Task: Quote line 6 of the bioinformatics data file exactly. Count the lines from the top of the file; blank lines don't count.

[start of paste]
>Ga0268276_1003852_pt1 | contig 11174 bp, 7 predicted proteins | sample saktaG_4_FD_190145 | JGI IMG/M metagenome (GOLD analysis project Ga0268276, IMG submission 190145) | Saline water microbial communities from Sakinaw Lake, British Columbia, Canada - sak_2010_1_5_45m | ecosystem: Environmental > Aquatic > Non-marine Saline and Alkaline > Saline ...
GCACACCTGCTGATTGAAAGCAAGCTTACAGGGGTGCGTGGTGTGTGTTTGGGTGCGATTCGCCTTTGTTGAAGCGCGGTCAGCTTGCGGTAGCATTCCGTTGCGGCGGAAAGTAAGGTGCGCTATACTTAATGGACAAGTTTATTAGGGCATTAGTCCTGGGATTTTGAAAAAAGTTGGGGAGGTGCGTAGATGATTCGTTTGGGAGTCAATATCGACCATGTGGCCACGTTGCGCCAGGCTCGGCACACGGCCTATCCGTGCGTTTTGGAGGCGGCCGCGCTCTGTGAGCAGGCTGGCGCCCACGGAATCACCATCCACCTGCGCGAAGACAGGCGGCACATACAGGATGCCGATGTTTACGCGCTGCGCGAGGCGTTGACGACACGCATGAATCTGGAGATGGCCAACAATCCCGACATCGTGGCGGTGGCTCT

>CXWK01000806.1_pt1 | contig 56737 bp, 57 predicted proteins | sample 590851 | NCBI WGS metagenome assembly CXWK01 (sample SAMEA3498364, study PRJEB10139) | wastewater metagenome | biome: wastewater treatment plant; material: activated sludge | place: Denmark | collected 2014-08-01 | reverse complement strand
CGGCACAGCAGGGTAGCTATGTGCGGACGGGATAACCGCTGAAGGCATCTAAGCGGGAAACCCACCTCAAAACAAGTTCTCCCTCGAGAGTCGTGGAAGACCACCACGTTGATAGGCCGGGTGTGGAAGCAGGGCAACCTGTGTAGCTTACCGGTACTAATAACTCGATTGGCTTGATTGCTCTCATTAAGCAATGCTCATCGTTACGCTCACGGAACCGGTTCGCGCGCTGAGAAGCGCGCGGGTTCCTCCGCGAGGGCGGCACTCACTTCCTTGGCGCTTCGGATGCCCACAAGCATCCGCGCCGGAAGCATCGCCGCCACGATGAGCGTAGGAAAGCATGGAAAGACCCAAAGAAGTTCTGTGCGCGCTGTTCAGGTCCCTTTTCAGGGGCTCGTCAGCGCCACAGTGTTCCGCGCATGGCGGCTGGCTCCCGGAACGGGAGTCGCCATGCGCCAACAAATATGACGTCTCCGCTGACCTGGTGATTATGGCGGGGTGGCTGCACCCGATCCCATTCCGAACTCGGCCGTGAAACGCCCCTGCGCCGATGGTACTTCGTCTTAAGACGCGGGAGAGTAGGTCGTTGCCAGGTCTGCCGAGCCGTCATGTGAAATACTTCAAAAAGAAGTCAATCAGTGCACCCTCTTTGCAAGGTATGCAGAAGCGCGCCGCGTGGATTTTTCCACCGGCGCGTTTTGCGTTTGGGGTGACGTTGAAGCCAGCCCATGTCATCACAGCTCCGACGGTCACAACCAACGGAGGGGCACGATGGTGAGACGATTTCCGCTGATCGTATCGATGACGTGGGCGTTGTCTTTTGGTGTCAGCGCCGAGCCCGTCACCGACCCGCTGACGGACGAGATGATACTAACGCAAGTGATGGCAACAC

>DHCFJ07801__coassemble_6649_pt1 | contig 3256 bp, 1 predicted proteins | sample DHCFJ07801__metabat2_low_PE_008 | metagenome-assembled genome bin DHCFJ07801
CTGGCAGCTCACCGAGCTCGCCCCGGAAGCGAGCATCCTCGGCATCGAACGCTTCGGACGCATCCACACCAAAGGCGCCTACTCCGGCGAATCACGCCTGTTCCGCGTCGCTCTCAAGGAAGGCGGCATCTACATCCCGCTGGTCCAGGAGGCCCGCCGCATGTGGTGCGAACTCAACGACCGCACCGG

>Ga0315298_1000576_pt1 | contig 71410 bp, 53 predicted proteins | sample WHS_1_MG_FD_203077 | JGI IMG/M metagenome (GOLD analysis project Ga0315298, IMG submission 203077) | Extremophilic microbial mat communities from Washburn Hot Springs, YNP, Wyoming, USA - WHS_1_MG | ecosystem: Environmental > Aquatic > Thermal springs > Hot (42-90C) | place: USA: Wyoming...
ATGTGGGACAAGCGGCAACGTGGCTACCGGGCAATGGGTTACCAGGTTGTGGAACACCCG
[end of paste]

CTGGCAGCTCACCGAGCTCGCCCCGGAAGCGAGCATCCTCGGCATCGAACGCTTCGGACGCATCCACACCAAAGGCGCCTACTCCGGCGAATCACGCCTGTTCCGCGTCGCTCTCAAGGAAGGCGGCATCTACATCCCGCTGGTCCAGGAGGCCCGCCGCATGTGGTGCGAACTCAACGACCGCACCGG